Stuart G., 29 from VA: Academically: Admittedly, in these first years of home-schooling there was some frustration because my mother was trying to navigate the new waters of schooling at home, and being teacher for all eight of her children. On the positive side, I was given the freedom to more seriously pursue subjects I was personally interested in. My curriculum therefore, was tailored to my needs and natural inclinations, which in turn, made learning more enjoyable for myself, and (I believe) all of my siblings.
Corinna R., 35 from VA: Academically I did much better than I would have otherwise as my parents were able to cater to areas where I had a harder time (like math) and also push me and provide extra opportunities where I was gifted (like music).
Kellan A., 23 from KS: I really enjoyed it. I feel like I learned a lot and got an extremely good groundwork for the future.
O. G., 29 from KS: I thoroughly enjoyed being homeschooled. I think we had a great support group and I had a great relationship with my mom and sister. Academically I probably could have been challenged a bit more…
Emotionally, no one [in my survey] had a completely “bad” emotional experience. However, the ones whom I placed in this category indicated that they had struggled with negative emotions for about 2 years, usually starting around 5th grade. Others noted that Jr. High was a hard time emotionally (which is often a hard time for kids whether they are homeschooled or not).
Reasons cited for negative emotions:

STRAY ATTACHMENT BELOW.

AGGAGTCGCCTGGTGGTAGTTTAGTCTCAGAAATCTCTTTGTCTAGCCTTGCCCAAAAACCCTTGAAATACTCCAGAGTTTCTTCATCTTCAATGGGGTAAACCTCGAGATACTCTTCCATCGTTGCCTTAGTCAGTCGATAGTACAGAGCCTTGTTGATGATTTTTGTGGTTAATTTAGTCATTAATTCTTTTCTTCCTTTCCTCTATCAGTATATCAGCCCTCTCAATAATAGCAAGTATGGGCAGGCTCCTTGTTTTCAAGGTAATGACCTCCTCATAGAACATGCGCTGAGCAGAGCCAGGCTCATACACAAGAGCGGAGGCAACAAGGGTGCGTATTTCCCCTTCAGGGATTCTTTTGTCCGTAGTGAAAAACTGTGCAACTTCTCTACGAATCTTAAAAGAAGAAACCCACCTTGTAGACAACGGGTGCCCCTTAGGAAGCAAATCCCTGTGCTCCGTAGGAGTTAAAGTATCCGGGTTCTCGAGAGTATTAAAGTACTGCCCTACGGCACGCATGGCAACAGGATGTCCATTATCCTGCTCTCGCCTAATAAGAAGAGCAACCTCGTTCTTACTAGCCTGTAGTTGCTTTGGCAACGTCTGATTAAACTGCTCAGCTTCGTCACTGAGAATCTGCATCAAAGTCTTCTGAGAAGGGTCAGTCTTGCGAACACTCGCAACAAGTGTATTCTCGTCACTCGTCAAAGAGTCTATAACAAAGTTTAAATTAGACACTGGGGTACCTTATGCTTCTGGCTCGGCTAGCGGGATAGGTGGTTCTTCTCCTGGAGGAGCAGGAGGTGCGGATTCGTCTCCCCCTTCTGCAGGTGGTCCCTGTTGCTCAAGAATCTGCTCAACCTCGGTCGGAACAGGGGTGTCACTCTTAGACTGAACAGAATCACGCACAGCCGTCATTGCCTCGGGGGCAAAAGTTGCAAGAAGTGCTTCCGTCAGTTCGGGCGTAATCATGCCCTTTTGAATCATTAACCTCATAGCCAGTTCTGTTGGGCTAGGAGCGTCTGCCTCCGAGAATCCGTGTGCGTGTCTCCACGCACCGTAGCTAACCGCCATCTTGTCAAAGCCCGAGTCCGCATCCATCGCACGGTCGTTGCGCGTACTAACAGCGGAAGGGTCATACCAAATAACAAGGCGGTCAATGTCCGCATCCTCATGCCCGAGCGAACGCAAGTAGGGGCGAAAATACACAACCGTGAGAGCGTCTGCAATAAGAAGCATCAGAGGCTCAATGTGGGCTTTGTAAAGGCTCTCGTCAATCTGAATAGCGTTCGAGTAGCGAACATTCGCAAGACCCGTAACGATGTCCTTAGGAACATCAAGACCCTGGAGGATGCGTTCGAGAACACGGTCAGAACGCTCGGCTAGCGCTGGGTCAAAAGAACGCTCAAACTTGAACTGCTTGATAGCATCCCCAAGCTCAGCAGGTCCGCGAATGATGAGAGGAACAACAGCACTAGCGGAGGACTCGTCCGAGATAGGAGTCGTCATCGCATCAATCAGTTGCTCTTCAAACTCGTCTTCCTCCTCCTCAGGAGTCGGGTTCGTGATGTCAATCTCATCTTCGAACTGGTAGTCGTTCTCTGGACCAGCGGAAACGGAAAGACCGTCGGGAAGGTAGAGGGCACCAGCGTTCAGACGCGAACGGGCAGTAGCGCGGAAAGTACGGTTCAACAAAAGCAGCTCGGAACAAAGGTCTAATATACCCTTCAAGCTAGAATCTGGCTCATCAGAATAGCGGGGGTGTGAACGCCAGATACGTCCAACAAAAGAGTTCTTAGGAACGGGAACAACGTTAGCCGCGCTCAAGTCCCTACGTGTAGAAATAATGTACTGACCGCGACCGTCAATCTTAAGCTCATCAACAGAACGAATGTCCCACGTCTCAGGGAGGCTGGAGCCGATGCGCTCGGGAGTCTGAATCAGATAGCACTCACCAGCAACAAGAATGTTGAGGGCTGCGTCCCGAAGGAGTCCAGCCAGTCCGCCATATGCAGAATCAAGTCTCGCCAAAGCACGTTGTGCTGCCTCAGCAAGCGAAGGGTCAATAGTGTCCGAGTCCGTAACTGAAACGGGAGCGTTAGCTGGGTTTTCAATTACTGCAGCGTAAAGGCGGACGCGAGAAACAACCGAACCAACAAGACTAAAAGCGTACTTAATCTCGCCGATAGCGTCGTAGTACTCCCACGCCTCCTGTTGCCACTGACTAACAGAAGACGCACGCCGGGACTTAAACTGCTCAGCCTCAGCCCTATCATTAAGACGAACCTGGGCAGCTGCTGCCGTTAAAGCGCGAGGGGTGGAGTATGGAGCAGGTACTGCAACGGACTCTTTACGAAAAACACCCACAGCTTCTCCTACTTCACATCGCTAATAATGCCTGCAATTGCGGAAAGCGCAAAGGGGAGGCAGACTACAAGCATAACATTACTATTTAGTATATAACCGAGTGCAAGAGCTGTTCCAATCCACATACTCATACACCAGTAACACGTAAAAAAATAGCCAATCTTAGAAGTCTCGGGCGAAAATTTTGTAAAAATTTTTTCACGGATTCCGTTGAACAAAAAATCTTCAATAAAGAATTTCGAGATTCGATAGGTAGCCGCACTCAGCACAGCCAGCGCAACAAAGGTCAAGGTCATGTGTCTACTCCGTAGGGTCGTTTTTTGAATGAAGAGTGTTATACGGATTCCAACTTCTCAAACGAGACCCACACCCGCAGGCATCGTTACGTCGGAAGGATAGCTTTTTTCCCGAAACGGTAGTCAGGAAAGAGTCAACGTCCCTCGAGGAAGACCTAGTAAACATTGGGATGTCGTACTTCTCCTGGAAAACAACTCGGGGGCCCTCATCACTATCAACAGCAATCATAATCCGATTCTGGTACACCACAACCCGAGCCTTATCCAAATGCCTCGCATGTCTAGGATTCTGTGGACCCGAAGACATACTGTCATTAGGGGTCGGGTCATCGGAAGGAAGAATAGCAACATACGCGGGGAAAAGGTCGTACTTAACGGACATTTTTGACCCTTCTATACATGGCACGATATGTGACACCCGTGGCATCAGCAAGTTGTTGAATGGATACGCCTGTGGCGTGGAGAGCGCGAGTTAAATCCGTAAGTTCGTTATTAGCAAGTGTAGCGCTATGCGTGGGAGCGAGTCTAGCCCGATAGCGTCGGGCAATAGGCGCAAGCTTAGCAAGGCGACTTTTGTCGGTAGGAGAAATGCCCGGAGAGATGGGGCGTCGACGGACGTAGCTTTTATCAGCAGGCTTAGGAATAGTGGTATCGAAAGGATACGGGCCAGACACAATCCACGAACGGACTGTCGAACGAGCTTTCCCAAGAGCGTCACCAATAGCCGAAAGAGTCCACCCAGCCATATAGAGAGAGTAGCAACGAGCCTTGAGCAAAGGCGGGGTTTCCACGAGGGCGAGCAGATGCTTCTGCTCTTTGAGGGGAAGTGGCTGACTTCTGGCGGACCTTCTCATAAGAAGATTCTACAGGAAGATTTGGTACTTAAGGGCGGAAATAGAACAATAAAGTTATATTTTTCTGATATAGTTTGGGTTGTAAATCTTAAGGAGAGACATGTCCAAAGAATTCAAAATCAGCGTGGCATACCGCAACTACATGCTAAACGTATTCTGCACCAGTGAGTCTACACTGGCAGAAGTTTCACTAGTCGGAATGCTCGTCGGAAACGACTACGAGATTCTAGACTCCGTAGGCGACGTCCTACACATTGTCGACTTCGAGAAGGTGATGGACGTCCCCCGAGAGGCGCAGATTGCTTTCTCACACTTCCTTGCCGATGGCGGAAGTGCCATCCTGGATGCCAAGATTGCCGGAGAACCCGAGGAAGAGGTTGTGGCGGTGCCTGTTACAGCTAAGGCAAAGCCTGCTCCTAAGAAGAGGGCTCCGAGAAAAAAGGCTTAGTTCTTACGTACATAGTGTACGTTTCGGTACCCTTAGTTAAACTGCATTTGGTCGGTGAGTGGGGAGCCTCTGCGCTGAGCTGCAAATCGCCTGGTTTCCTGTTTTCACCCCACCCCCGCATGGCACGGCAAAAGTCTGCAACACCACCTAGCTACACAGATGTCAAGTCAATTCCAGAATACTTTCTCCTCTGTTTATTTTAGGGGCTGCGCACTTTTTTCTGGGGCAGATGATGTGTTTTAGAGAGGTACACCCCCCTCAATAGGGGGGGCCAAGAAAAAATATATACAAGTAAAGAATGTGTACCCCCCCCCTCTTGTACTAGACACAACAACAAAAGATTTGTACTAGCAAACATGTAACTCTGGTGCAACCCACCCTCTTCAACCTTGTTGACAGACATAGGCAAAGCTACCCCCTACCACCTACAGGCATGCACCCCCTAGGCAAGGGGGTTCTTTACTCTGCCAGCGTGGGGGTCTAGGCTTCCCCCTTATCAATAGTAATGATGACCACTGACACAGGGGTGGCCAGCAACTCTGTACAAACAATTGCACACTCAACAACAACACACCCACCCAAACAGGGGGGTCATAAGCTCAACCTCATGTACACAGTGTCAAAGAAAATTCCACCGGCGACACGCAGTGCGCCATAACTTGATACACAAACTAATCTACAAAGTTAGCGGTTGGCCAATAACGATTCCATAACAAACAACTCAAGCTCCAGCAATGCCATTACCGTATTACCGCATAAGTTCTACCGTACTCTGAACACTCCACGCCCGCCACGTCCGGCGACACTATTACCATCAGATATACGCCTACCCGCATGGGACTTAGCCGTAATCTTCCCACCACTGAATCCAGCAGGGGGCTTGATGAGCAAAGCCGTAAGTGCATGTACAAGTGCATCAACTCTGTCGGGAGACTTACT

- Wanted to go to public school
- Felt like he or she was missing something
- Felt different
- Didn’t feel “normal”
- May have lengthened struggle with shyness
- Was angry about being taken out of school
- Felt like parents had too much going on to help
- Lack of social activities
Interestingly, many participants tied their emotional experience to the availability of social experiences. (A note concerning interpretation: I had to use my personal judgement in determining the emotions behind the words/experiences in some of the surveys. For example, see academic results above where many just said, “I really enjoyed it.”).
I have included both positive and negative testimonials below:
Kelly C., 29 from VA: [T]he community that we were a part of was wonderful for me as far as socializing. I think there is a big misconception (among the non-homeschooled) that homeschoolers do not socliaze and for me that was not true. We were involved in many activities with other homeschoolers; I participated in 4-H, we had weekly get-togethers at the park or skating rink as well as field trips to various historical/educational facilities.
However, while Kelly noted feeling “wonderful” about these experiences, M.V. relates more negative feelings toward very similar experiences. This just shows that different students had different emotional needs.
M.V., 27 from KS: Emotionally, I had friends and social opportunities . . . I don’t feel like I was deprived of social events. At the same time, I don’t think I had much in the way of developmental activities. Sometimes kids this age get involved in a sport or a musical instrument: I had choir, 4-H and long walks through the pastures around our house, none of which were really conducive to developing my future skills and personality as an adult. I think the lack of developmental activities here contributed to more problems in high school.
Here is another contrast between experiences, this one concerning personality:
Nara N., 30 from NC: Emotionally: I think I did just fine. I’m naturally quiet/introvert. Sometimes I wonder if public/group private school might have brought me “out” more, but I think it probably would actually not have been good for me as a young child, and would have created a lot of extra stress in my early life.
E. H., 21 from DE: Emotionally, it may have lengthened my struggle with shyness, but it meant I was able to unfold in my own time and with invaluable personal/family/spiritual growth in the mean time.
S. M., 29 from WV shows a good contrast between someone who had a good academic experience but who struggled emotionally: